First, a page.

Theory and practice are two completely different dimensions. Two worlds that function in a different way. Having received some background in Sustainable Development, I realized the necessity for a more sustainable living on an individual level. In my eyes, it was necessary, but very difficult to achieve, especially in the framework of the consumption society we are part of. The challenge for me came from the fact that in theory I knew what could be done, but I had never seen it in practice. But then the realization happened. After visiting the eco-center CEDER found by the organization GRUPEDSAC in Mexico, my eyes were opened by the powerful force of reality.
CEDER answered all the questions I had previously asked myself about how people can live in a sustainable manner. Situated in a mountainous region in Mexico, the eco-center was found in 1993- a few years after a report on pollution stated that Mexico City had the highest pollution in the globe. 26 after that, CEDER keeps revealing how a person can live in unison with nature in the 21st century.
One of the milestones of CEDER’s philosophy is to live within nature without taking away from it. This idea illustrates a full closed cycle where people plant their own food, build their own houses from soil, gather rain water during the rain season in cisterns and degrade their waste which is later used for fertilization. I was surprised to see how the basic human needs can be satisfied without causing harm to nature. The houses in CEDER are built using the method of rammed earth construction. This means that sand, gravel, silt, clay and a bit of cement are compressed and placed between formwork (flat panels). The walls are later painted with a paint obtained from a type of cactus grown within the eco-space. The building technology is not only helpful for the environment as it uses minimal amounts of cement, but is also anti-seismic. Margarita who is the founder of the eco-center is the portrayal of a person whose goal is Sustainability. Except for building the center where she organizes workshops about sustainable living, she also helps people living in poverty by educating them how to build their own houses and how to obtain resources from the environment without taking away from it. Margarita shares that 30 square meters of land are sufficient to feed a 5 member family. The concept that she advocates and tries to pass down as knowledge to the poor is how to use minimum amount of land for maximum amount of resources.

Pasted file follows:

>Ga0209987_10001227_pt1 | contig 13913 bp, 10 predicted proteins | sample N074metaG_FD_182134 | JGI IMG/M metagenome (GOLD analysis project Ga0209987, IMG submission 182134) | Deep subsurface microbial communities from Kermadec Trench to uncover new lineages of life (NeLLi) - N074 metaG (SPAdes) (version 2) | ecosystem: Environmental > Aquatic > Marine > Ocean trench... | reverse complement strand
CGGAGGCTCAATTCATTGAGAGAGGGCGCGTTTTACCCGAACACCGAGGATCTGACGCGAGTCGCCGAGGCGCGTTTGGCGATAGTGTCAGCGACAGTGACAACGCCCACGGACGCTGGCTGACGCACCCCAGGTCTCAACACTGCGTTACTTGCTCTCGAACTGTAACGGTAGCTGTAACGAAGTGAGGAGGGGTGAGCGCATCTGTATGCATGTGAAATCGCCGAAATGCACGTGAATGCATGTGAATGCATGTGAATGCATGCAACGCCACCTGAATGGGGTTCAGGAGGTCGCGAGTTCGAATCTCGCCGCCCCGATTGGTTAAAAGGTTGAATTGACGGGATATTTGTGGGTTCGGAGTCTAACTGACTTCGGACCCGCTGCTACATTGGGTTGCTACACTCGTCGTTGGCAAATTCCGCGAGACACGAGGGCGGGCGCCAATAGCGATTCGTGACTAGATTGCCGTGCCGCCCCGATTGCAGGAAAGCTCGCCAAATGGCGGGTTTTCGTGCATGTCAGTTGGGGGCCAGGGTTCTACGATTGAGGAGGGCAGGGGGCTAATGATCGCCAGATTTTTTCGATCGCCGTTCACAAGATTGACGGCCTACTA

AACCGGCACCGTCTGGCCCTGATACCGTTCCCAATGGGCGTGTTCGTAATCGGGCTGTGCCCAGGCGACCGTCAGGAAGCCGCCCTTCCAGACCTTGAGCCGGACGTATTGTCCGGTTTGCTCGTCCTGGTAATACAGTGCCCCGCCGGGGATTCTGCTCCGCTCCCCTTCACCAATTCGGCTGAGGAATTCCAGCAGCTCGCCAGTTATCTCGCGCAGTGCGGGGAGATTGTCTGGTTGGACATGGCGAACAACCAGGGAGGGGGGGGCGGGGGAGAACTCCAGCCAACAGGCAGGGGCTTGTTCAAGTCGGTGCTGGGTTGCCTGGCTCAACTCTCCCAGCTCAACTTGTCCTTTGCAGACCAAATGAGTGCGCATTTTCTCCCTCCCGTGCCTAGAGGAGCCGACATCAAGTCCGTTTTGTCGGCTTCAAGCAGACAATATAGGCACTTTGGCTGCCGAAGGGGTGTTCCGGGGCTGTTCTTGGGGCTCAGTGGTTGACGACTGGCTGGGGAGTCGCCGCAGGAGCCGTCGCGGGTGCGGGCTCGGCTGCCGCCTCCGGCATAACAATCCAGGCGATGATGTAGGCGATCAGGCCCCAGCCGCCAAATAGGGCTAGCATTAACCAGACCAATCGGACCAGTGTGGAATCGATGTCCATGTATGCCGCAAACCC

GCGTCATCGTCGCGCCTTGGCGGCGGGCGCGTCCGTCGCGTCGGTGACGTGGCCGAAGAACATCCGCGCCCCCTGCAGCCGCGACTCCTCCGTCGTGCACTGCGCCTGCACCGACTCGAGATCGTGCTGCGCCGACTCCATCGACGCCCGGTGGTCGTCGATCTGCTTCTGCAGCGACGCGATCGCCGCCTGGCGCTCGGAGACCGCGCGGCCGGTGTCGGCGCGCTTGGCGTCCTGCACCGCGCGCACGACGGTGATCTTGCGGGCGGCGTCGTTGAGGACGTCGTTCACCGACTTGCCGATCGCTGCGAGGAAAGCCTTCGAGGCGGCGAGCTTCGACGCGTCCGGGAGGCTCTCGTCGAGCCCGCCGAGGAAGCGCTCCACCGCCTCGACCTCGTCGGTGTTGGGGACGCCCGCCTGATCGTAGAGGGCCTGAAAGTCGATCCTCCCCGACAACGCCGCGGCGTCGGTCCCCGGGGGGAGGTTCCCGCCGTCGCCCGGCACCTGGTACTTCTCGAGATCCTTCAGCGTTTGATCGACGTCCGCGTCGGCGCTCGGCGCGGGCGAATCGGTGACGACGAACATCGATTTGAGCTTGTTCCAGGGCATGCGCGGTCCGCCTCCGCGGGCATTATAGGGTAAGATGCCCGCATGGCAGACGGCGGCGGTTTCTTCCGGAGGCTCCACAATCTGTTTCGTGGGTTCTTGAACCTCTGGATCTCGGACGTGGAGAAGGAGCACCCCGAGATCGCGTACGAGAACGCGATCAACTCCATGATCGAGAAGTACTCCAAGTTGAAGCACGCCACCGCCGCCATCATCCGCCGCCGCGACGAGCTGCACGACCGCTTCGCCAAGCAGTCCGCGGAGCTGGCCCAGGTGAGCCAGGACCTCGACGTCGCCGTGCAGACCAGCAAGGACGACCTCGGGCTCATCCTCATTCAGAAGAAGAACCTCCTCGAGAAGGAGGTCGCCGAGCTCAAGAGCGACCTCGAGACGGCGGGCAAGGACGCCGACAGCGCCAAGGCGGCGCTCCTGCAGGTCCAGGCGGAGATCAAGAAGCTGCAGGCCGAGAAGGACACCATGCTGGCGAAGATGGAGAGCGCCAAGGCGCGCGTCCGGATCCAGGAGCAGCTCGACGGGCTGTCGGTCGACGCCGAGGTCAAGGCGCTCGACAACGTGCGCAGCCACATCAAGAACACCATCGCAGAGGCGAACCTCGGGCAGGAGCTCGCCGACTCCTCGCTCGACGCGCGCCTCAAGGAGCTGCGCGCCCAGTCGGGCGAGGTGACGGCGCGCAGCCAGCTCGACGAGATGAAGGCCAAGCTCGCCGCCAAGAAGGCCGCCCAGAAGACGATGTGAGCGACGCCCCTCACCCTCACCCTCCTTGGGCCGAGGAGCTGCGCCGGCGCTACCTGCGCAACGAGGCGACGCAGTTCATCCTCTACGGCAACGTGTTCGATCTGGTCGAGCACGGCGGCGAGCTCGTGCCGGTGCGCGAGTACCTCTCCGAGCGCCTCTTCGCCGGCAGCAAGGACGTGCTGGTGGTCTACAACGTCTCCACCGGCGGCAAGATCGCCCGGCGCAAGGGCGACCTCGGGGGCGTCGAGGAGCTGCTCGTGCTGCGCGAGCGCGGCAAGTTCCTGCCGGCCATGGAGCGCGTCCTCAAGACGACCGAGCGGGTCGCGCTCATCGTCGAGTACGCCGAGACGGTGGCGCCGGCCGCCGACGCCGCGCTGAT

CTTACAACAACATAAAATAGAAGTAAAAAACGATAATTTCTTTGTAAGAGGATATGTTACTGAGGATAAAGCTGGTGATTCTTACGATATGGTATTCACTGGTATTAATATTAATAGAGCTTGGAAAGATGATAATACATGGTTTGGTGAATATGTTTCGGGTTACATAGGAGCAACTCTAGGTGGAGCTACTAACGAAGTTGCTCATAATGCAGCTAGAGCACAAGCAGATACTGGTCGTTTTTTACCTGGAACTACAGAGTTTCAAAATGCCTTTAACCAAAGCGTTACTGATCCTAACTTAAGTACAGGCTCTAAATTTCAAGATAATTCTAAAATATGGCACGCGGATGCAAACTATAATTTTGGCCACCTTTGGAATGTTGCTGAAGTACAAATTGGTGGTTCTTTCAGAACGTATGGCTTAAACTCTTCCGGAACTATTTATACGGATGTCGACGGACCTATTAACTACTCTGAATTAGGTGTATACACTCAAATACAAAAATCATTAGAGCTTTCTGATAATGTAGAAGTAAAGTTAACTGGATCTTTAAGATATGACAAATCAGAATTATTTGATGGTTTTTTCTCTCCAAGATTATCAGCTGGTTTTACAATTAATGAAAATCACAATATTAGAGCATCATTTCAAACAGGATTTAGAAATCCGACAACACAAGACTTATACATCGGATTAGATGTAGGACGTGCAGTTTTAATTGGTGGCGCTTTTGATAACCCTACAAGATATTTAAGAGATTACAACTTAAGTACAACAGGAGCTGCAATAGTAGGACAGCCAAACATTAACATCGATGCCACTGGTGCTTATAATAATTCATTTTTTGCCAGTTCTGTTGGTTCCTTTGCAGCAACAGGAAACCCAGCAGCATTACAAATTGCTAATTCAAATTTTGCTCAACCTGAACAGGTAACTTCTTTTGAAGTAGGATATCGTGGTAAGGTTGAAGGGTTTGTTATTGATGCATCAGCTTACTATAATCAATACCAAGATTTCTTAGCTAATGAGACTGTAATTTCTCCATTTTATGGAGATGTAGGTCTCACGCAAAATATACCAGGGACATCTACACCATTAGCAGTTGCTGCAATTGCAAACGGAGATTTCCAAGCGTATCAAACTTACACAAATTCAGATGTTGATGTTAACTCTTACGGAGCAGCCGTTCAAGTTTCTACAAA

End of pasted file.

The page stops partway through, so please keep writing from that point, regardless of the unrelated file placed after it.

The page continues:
Transferring the knowledge to the poor, according to CEDER’s beliefs, consists of training and supervising people in the process of construction and adoption of sustainable practices. This approach encompasses the idea behind Sustainability in its three dimensions-economic, environmental, and social. CEDER’s community aid those in need to create better living conditions by using wisely the natural surroundings. And what is even more philanthropic on the side of CEDER is that they provide others with a set of very useful skills which can be later utilized for future work opportunities.
Walking around the eco-center and constructing a fruit drier out of pieces of wood and net with the fellow Carlos who was talking to us in Spanish and teaching us how to assemble the different parts together, living sustainably seemed realistic and possible to me. It even looked easy. It only had to be embedded as an idea in our daily life. I couldn’t say it better than Margarita, a wise and inspiring lady, driving change in her community, “People need to be educated. Not just how to read and write, but how to live in harmony with Mother Nature.”
*Go to https://vimeo.com/222603086?ref=fb-share&1 to see CEDER’s mission